The entire year saw negative absorption, a measure of how much the office rental market is expanding or contracting. Atlanta’s office market experienced nearly 2.9 million square feet of negative absorption during 2023, more than any other year since the 2020 COVID-19 shutdown, according to CBRE. The dour year reverses what had been a two-year recovery period and Amoson sees little light on the immediate horizon.

“I don’t see us veering off the path we’re on anytime soon,” he said. “The macroeconomic fundamentals that brought us to this place have not changed, and it’s unclear when they will.”

A struggling office market impacts the entire local economy, since commercial properties are key parts of city, county and school tax digests. Half-empty buildings, especially those built several decades ago, have struggled to attract tenants since the pandemic, which only further depresses their values.

Surging interest rates have made it difficult for landlords to sell their buildings at prices high enough to pay off their debts or to refinance loans coming due. It’s prompted many real estate experts to anticipate a wave of foreclosures to rip through the office market, with a few Atlanta landmarks like Peachtree Center’s office towers already returned to their lender.

However, several lenders have made short-term loan extensions or worked with landlords to avoid foreclosure, which Gellerstedt said is a sign that there’s a lot of fear over the long-term value of many of these distressed office buildings.

“There’s been a lot of groups out there with keys on the table and nobody wants to pick them up,” he said.

The Federal Reserve has signaled it will begin to cut interest rates this year, which commercial real estate experts said could take some pressure off the office market and spur new trading and leasing activity.

Flight to quality

While older and empty office buildings have struggled to stay above water, Atlanta’s newest and nicest workplaces have has wind in their sails.

Most of the leasing activity to take place during 2023 was at Class A buildings, a trend called “flight to quality.”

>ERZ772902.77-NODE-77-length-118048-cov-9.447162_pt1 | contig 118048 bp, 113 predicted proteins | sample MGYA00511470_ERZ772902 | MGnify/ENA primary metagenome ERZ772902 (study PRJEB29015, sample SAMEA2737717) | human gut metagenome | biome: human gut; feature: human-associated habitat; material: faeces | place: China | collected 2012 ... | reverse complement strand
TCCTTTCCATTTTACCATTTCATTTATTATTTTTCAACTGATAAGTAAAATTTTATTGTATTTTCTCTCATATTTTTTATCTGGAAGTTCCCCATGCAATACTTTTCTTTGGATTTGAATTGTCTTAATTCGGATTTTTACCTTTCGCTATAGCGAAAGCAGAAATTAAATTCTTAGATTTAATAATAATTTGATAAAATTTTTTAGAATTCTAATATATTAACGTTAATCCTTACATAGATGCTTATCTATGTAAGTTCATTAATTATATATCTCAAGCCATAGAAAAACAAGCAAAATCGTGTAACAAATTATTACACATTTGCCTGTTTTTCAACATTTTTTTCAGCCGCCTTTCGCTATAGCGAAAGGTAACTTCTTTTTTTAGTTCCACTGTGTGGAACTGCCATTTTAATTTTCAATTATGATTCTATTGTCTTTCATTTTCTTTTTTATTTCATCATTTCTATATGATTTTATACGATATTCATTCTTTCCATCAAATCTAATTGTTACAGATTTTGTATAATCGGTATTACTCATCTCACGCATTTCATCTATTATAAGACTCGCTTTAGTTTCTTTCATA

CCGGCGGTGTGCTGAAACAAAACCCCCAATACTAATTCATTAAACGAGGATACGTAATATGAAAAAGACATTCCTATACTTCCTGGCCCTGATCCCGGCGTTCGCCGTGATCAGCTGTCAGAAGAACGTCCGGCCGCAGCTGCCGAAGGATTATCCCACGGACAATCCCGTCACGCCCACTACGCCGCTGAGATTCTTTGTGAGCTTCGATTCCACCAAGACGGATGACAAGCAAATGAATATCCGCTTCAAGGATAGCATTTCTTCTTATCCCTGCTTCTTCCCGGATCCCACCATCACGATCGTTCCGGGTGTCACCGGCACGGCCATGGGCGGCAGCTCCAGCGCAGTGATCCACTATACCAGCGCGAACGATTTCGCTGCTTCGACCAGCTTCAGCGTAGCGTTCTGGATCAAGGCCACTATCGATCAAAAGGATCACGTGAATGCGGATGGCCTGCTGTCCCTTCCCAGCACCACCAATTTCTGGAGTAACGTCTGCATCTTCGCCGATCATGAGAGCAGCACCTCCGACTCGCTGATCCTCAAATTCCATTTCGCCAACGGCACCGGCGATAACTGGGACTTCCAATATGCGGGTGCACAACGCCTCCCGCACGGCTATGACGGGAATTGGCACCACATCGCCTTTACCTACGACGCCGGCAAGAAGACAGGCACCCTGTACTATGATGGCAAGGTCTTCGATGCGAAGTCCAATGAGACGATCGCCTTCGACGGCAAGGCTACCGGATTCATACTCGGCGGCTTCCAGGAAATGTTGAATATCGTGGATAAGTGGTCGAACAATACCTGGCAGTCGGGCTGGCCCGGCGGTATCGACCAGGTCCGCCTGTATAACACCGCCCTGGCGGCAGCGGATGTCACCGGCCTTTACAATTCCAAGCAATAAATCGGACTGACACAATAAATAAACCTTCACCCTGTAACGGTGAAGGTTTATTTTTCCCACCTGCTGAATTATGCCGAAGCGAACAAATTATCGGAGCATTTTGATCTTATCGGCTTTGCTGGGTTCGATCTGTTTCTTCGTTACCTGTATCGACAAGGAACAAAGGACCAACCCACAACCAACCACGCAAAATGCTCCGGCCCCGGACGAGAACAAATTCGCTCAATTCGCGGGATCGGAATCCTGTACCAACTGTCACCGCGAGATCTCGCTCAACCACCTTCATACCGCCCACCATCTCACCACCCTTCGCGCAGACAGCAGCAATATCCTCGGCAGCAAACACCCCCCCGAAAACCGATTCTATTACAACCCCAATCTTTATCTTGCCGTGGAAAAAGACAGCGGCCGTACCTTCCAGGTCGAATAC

Banyan Street Capital, a Miami-based real estate firm, said it signed more than 40,000 square feet of lease transactions last year at 191 Peachtree Tower, the fourth-tallest building in Atlanta. The tower is now more than 85% leased.

Zac Gruber, president of Banyan Street Capital’s office division, said it’s been easier to find tenants willing to sign leases for smaller office spaces, since larger companies have been hesitant to commit to long-term workplaces while evaluating their office footprints and remote work policies.

“Smaller available spaces, both direct and sublease, tend to move much quicker,” Gruber said.

100 City View is a nearly 250,000-square-foot office building at 3330 Cumberland Boulevard.

Credit: Granite Properties

icon to expand image

Credit: Granite Properties

Robbins’ firm, Granite Properties, signed five new leases during the fall that combine for 198,000 square feet in metro Atlanta. The leases were at 100 City View in the Cumberland submarket, 3630 Peachtree in Buckhead and Midtown Union, a $1.1 billion mixed-use development that opened last year.

New construction is slowing down, which Robbins said will only make Class A buildings more desirable. According to CBRE, only about 2 million square feet of new offices were under construction at the end of 2023, a 27% decrease from the prior year.

“(Class A) will continue to do well because development is virtually halted,” Gellerstedt said. “And the people that do want space… want the nicest building to justify people coming in.”


Wanted: Office Tenants

Metro Atlanta had a record amount of available office space at the end of December, according to data from CBRE. Here’s some key figures:

Office availability rate: 32%

Space available for sublease: 9.3 million square feet

Net absorption: -1.1 million square feet